Thomas William Cleverley – what a problematic figure. In any given discussion about our Clevz, the word which is bandied about more than any other is “potential” and therein lies his biggest problem; his was a talent that promised so much and produced so little. After the twenty-five year old today confirmed his season-long loan to Aston Villa, it seems appropriate that United Ramble takes a look at where it all went wrong for Tom.
Raised in Bradford, Cleverley was a part of City’s academy set-up for several years before his blossoming talents convinced Manchester United scouts to snap him up at the tender age of twelve. Tom’s’s progression continued as he worked his way through the youth teams and into the reserve side. A series of loans followed in order to aide Cleverley’s development; Leicester came first but it was at Watford and then Wigan where his performances really began to turn a few heads. The youngster proved himself to be a tidy and creative, goalscoring (yes, seriously) midfield player. For the stat fans amongst you, he scored 11 in 33 games at Watford and 4 in 25 at Wigan – not a bad haul for a midfield player.
Following the retirement of Paul Scholes in 2011, there was a gap just waiting to be filled in United’s central midfield and many believed Cleverley to be the homegrown starlet to do just that. There were a series of promising performances which indicated that Cleverley could, in fact, be that man. Have yourself a watch of Nani’s goal in the 2011 Community Shield against our great friends Manchester City as an example of the sort of intricate link-up play that fans of United were hoping could become a regular feature of our play. Cleverley’s season that year started brightly but ultimately petered out following a couple of injury problems and a handful of less inspiring performances. It is here, perhaps, that we can pinpoint the plateau – if not downward spike – in Cleverley’s career.
From that moment onwards, he has been defined by his ineffective, safe and ultimately infuriating passing of the ball. The main issue that many fans of the club will take up with Cleverley’s game is his reluctance to take a risk, to gamble and drive forward, to play a pass that may lead to something more than maintaining possession of the ball in our own third. In an era of the game where passing statistics rule all, some would try to justify his performances as a ball-retaining midfielder, but the fact remains that lethargic sideways passing is not enough of a contribution at a club like United. Be it due to a prolonged struggle for form or a dip in confidence brought on by the groans uttered by his own fans, it is fair to say that Tom Clevereley has regressed as a footballer since the early glimpses of his ability.
Professional football managers are paid to spot talent, to nurture it and to get the best from players. Whilst nobody has yet managed to conjure the magic formula to get the best out of Clevereley, there is certainly something in the fact that Sir Alex Ferguson, Fabio Capello, Roy Hodgson and David Moyes have all seen something in him that convinced them to persist in providing him with chance after chance (after chance). There was even a very short spell prior to the beginning of this season where it seemed that Louis van Gaal himself fancied his chances at launching a Tom Cleverley revival mission.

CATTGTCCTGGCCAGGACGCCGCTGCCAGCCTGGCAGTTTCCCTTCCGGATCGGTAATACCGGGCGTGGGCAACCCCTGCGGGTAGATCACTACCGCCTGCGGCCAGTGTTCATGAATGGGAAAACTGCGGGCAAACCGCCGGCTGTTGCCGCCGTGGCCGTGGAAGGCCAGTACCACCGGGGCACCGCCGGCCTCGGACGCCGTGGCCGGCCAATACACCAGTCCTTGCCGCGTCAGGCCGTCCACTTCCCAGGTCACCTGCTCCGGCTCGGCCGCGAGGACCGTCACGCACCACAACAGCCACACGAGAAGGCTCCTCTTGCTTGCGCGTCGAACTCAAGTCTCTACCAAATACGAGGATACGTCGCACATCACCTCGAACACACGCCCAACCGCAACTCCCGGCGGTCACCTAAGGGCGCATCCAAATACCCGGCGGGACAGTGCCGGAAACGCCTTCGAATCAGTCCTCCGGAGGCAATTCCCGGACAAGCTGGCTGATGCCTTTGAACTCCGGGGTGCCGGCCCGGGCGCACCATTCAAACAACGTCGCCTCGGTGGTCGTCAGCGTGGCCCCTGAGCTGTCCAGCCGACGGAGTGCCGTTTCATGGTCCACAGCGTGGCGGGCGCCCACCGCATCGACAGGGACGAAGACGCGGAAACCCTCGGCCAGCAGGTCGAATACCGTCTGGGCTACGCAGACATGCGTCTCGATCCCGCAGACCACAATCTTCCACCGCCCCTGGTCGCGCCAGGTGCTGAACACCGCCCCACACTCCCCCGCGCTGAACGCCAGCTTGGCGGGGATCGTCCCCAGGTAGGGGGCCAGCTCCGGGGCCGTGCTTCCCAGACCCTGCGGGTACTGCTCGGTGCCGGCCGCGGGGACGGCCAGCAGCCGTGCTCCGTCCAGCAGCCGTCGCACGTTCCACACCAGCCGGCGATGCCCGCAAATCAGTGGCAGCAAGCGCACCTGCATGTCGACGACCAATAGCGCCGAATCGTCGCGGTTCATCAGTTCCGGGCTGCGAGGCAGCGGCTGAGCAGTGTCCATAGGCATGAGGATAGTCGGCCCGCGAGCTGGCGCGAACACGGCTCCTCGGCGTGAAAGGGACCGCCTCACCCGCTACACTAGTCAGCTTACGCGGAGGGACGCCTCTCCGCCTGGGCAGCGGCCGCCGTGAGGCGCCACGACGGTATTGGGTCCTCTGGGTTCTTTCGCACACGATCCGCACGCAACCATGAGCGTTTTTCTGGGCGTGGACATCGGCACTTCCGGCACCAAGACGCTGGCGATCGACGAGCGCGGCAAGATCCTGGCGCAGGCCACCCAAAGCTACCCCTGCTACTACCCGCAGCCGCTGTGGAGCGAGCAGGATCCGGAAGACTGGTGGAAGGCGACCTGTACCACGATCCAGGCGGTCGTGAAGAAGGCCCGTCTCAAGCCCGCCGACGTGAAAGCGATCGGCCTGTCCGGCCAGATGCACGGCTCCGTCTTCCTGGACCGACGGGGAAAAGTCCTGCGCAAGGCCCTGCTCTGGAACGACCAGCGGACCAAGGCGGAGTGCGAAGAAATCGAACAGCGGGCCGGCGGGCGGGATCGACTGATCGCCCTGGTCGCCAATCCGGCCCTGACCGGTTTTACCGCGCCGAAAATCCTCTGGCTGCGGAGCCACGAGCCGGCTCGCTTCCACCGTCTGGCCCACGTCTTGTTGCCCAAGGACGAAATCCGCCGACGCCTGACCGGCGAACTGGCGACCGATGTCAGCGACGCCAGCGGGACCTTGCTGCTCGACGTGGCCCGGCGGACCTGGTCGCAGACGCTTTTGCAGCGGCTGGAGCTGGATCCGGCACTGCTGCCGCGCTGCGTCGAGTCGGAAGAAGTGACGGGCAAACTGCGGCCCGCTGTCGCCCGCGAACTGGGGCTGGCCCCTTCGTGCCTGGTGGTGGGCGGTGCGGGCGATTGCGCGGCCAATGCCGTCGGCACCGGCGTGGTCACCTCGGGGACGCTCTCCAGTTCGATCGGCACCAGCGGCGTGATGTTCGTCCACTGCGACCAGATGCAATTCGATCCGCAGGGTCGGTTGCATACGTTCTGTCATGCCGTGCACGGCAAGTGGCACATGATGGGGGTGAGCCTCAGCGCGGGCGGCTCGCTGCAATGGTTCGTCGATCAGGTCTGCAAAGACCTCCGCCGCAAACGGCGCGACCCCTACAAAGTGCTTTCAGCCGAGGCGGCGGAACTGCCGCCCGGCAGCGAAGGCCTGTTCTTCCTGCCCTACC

Manchester United fans are not ones to turn on their own players without real justification. Having said this, the frustrations of last season saw players such as Fellaini, Nani and Hernandez begin to take a bit of a verbal battering, but it seems that Cleverley was the ultimate scapegoat for some. Many will tell you that his attitude contributes towards some of the ill feeling; his personal #TC23 brand always felt like an unnecessary embellishment, for a start. There were also the recent interviews in which he outrageously claimed that he was “under-appreciated” in English football and that he would receive greater plaudits were he playing in Spain. Add into that equation the unconfirmed reports that he initially priced himself out of a permanent move to Villa with an astonishing set of wage demands and it is easy to see why he has never been viewed as one of our most likeable academy graduates. United want their own to do well – they pride themselves on it – but Cleverley has never fully endeared himself to the Old Trafford faithful.
In a United squad dangerously light on central midfield quality, Tom has still found himself surplus to requirements. Perhaps his career will take off at Villa and we genuinely wish him the very best of luck if it does. Twenty-five is not a young age in the modern game, however, and you can’t help but feel that this is something of a last chance saloon for Cleverley.